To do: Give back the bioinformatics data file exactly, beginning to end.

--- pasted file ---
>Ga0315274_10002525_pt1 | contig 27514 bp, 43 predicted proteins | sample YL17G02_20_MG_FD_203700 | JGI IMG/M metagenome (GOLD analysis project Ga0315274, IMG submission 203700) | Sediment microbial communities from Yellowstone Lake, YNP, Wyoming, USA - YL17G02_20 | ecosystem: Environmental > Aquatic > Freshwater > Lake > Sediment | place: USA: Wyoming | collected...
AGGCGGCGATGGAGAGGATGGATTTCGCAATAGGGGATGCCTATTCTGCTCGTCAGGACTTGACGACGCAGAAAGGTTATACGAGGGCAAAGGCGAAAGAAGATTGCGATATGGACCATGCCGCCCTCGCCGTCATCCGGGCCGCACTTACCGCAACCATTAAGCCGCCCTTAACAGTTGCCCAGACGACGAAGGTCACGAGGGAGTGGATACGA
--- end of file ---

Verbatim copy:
>Ga0315274_10002525_pt1 | contig 27514 bp, 43 predicted proteins | sample YL17G02_20_MG_FD_203700 | JGI IMG/M metagenome (GOLD analysis project Ga0315274, IMG submission 203700) | Sediment microbial communities from Yellowstone Lake, YNP, Wyoming, USA - YL17G02_20 | ecosystem: Environmental > Aquatic > Freshwater > Lake > Sediment | place: USA: Wyoming | collected...
AGGCGGCGATGGAGAGGATGGATTTCGCAATAGGGGATGCCTATTCTGCTCGTCAGGACTTGACGACGCAGAAAGGTTATACGAGGGCAAAGGCGAAAGAAGATTGCGATATGGACCATGCCGCCCTCGCCGTCATCCGGGCCGCACTTACCGCAACCATTAAGCCGCCCTTAACAGTTGCCCAGACGACGAAGGTCACGAGGGAGTGGATACGA